SaskTel Warns Customers of Phishing E-Mail
According to SaskTel a security services company, it has recently asked its customers to watch out for a phishing campaign that seems to deliver legitimate e-mails, but actually attempts to steal personal information for various illegal purposes.
According to the company, the fraudulent e-mail received by its customers indicated that as a part of SaskTel's regular maintenance practice, the company was upgrading its e-mail system, and some of the e-mail IDs would be erased to allow the entry of new ones.
Due to this upgradation process, the phony e-mail requested the recipient to answer e-mail by entering his/her password along with other personal details so that his/her e-mail account was not suspended.
Meanwhile, according to Michelle Englot, Spokesperson, SaskTel, since the service vendor has received phishing e-mails, it has developed detection techniques so that the e-mails could be stopped at the outset, as reported by The StarPhoenix on August 1, 2008.
Englot further added that although SaskTel is facing numerous such phishing attacks, its security department has become very skilled in trapping them on time.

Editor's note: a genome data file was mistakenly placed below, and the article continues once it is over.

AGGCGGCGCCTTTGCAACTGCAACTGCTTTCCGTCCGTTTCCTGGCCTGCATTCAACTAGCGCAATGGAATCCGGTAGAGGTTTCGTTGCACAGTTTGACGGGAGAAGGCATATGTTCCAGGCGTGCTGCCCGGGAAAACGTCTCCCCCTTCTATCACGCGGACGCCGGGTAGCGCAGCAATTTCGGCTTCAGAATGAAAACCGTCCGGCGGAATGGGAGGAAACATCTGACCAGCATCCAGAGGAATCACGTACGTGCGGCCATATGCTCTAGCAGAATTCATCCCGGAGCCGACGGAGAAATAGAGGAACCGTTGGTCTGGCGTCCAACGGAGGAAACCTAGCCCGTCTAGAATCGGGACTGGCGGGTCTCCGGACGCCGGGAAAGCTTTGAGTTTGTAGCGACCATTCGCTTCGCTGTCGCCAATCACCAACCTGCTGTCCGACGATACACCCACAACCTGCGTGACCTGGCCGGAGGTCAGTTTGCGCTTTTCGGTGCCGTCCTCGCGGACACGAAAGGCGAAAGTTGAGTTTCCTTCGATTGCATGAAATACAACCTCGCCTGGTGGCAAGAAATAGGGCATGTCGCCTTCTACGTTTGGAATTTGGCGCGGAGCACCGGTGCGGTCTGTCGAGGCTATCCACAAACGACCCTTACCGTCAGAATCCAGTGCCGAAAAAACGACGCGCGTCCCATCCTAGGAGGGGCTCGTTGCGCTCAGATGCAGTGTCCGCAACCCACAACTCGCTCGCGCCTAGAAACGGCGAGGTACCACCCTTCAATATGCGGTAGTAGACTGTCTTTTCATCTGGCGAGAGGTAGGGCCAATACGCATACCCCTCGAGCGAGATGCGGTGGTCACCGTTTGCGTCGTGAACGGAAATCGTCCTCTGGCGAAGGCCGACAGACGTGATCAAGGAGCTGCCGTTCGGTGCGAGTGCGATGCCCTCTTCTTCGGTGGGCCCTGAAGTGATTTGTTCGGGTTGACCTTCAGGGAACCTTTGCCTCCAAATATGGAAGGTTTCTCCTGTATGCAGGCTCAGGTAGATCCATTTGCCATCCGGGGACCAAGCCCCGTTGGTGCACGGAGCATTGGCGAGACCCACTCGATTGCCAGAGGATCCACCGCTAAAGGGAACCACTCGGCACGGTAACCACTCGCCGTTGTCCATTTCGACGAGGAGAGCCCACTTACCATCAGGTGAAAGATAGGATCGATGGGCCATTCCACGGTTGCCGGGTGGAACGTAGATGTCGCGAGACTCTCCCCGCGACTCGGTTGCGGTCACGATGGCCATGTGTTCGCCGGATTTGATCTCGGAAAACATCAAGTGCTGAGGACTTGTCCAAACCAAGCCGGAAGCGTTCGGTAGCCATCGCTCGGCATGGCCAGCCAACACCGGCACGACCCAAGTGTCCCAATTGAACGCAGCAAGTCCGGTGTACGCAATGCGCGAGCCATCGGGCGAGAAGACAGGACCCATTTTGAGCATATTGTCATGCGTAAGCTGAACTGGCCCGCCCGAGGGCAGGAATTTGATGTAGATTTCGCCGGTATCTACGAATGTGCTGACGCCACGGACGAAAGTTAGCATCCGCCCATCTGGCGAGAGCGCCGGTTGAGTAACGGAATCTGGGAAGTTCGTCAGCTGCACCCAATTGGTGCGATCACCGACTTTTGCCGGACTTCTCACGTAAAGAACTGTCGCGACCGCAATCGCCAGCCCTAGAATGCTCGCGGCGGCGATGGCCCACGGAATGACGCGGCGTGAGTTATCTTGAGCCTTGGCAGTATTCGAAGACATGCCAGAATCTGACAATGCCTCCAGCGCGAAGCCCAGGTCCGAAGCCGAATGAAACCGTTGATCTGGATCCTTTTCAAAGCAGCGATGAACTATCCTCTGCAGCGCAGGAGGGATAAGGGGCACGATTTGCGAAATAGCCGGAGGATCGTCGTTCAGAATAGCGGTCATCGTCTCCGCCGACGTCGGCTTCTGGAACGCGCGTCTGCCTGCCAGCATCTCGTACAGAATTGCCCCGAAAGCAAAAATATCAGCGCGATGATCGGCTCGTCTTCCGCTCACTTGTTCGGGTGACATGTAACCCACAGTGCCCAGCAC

Meanwhile, describing the phishing, security investigators stated that the act is a form of deception that steals the end-user's valuable personal information such as passwords, payment card numbers, account details and/or other similar information, without letting him know anything about it.
Also, this seems to be a new technique of phishing by fraudsters where users are asked to transmit their most recent private information to be updated on the firm's database, with warning that failure to reply would lead to the deactivation of their accounts. Continuing on that, analysts pointed out that end-users indeed get cheated when they receive e-mails from Websites they trust.
Moreover, SaskTel officials seemed to be rather anxious when they said that although they filtered their IP address to separate the phishing e-mails, they could not help those customers who would not think again but would quickly respond to fraudulent e-mails.
Further, according to SaskTel, in the current incident, 12 of its consumers replied to the fake e-mail and therefore, the company asked them to immediately contact SaskTel to get a new password.
Related article: SaskTel Notifies Customers about Security Breach
» SPAMfighter News - 8/14/2008
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